Although the Starworks Group internship was the 3rd one I took on during the internship year, I secured it first based on the fact that the girl that interviewed me was a huge fan of Emilia’s brand. She was also impressed by the fact that I had worked at a smaller brand, instead of making the obvious choice to chase a big brand.

Landing PRC was a complete spin. I knew I wanted to go to New York so I researched my top ten companies and decided that if I got one I’d be silly not to take the opportunity! It was a complete gamble, so I faced it with a go big or go home approach. Using LinkedIn, I messaged all the account directors/PR managers/marketing directors, hoping that I’d get some interviews through it.

Bradley from PRC, who ended up being my manager, replied and was like “Hey, do you want to chat tomorrow on Skype?” We did and I got the internship the very next day. Moving to New York took everything up a few levels. I lived in Brooklyn heights, which I’d compare to Notting Hill, absolutely stunning and not an interns life at all! I stayed in student accommodation as they were empty for the summer, another great tip on how to survive as an intern. It wasn’t cheap-cheap, it wasn’t my own flat and I wasn’t Carrie Bradshaw but it was amazing. I would definitely separate living in New York and working in New York, they were two life-changing experiences and I came back a completely different person. I turned 21 whilst I was out there and my new mindset meant I approached the final year of my University course in a different way.

 “You can learn a lot from University,
but what that can’t teach you about is who you are as a person,
how you want to grow or provide you a confidence level in your career.”

From Intern to Employee

When I got back from New York, I started the ‘Intern 247’ blog and off the back of that I was approached by Style Counsel to freelance with them a couple times a week, all whilst finishing off my final year at Uni. I didn’t even hand over a CV, my blog completely spoke for my work.

After graduation, I didn’t expect Style Counsel to keep me on and started applying for jobs in the PR and Marketing field. I was also very open in letting my boss know that I was interviewing for other places – I hadn’t just completed 4 years of Uni and internships to be unemployed so I kept my options open. To my surprise, one morning I was called into a meeting by the CEO and she offered me a full-time position as Fashion Editor and Community Manager.

Style Counsel is a fashion app, where women can get feedback on outfit choices from other women and fashion bloggers. You create a profile, upload possible outfits and receive instant feedback. It can be anything from a mirror selfie as you get ready, a screenshot from ASOS or if you simply see something in a store you like – anything that you’d upload under the hashtag ‘style help’.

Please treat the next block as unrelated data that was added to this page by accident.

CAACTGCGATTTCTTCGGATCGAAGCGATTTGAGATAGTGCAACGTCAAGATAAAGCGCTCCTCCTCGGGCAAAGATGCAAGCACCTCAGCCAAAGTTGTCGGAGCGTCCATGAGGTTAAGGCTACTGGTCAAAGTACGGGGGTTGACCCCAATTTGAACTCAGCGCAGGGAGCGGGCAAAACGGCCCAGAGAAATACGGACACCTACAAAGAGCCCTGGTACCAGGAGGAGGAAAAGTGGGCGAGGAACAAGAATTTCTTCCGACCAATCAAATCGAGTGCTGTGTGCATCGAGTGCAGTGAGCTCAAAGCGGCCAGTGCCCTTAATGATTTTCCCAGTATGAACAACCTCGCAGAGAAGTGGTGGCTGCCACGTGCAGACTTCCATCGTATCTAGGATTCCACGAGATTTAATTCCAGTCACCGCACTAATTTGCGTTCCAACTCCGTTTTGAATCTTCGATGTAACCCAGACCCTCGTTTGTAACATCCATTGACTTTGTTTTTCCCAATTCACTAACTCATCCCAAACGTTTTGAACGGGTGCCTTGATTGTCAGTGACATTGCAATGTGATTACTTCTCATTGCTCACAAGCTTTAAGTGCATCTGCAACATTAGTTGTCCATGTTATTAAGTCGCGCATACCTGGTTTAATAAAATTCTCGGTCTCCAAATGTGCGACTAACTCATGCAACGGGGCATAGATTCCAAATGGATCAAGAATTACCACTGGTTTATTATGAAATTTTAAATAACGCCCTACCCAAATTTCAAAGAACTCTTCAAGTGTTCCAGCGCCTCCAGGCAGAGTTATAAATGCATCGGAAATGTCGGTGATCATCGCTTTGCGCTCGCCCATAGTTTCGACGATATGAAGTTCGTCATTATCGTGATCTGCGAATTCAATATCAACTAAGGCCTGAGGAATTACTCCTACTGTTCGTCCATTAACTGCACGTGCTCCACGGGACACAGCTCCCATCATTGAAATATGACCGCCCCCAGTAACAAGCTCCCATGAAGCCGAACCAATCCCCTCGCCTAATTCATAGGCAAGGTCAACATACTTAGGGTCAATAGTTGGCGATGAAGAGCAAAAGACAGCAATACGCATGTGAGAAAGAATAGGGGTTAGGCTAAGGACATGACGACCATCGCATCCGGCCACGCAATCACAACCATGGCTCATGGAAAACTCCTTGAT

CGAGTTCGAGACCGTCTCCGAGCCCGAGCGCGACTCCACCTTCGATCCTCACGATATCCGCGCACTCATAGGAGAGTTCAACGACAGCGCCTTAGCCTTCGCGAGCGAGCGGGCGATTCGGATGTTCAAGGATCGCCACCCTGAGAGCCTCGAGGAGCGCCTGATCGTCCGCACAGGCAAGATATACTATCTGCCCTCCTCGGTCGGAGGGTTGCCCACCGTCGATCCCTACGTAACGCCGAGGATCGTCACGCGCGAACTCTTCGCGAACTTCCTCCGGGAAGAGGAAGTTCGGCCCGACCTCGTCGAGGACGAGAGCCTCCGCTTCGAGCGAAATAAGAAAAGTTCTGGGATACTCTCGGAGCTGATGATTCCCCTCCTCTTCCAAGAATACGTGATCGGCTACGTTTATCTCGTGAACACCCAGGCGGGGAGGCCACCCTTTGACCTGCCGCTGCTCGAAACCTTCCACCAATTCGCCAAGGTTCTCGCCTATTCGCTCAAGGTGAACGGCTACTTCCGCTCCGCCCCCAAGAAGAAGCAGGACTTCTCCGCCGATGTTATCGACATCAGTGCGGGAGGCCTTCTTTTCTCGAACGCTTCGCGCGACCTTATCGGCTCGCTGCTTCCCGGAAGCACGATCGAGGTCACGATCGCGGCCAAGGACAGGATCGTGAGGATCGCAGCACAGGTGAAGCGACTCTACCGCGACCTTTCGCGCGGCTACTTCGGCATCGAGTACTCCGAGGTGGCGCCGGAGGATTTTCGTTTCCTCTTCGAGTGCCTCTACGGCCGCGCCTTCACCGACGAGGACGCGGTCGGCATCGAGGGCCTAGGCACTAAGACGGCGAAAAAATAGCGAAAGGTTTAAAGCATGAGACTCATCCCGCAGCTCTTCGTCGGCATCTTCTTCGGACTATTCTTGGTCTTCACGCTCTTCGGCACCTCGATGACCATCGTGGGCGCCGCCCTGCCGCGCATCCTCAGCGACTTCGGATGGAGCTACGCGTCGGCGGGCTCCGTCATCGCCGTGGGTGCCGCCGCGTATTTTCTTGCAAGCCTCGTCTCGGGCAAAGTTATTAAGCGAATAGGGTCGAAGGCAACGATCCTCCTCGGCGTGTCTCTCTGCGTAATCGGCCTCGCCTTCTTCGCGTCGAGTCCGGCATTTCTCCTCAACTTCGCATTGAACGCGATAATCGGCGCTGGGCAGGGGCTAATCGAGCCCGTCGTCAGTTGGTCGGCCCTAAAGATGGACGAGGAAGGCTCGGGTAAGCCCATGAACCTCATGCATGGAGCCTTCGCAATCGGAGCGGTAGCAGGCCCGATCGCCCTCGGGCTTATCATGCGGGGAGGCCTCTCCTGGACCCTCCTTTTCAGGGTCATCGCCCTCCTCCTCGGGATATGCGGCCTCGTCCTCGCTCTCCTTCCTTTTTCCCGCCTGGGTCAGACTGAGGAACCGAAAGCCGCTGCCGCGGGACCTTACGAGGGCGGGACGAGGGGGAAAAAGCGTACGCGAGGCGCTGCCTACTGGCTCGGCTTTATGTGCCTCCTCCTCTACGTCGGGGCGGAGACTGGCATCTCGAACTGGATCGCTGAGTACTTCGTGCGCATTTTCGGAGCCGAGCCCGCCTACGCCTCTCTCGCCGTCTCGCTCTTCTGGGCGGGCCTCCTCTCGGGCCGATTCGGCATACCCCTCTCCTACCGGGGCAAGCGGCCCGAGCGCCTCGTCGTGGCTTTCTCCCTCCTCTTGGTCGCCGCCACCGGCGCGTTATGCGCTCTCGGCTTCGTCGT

Normally an upload will be accompanied by the question “Should I get this?”. The app will then collate a percentage answer of Yes’ and No’s and our approved stylists will leave their detailed feedback.

What’s very important is that you can select who you want to be able to see the images. We have dedicated stylists and approved influential names that work on the app as your personal stylist and style guru.  They’re also the only ones that can comment on the app. It’s a very serious measure we put a lot of consideration into to stop trolling and internet bullying.

Your title is not the be-all-and-end-all off of a job but it really speaks on your behalf. I’ve skipped so many conventional job titles and become a manager straight away but having gone to a small company they 100% trusted that my intern experience covered all the bases. There are several obvious differences from being an intern and being a manager. One of the main ones is being in charge of a team, I have a junior fashion editor under me, interns and student ambassadors.

Had I have gone to a bigger company I would have never been given so much responsibility, neither would my internship experience have held such weight. The rest of the team are incredible and have come from places like Facebook, Netflix and Groupon but I’m the girl with the most fashion experience which means a lot.

One of the noticeable differences when working for a small company or a start-up, of which Style Counsel is both, is that you completely own your role and have creative freedom. Whereas at larger companies there are some many sign offs and there’s always someone above you to own it more.

Overall, I’m very happy with where all my experience has landed me. The very obvious choice would have been for me to go and work at Net-a-Porter but I’m 22, have nothing to lose and everything to gain. I’m not being underpaid, I don’t hate my job and I’m constantly gaining experience. You can spend so long walking the conventional path, where you’re missing out on the other possibilities. You need to remember every huge fashion company started somewhere, so you shouldn’t turn down the opportunity to join a company at the very beginning. ASOS started with 14 employees! What’s really important is that I said ‘yes’ to this new challenge and I have no regrets.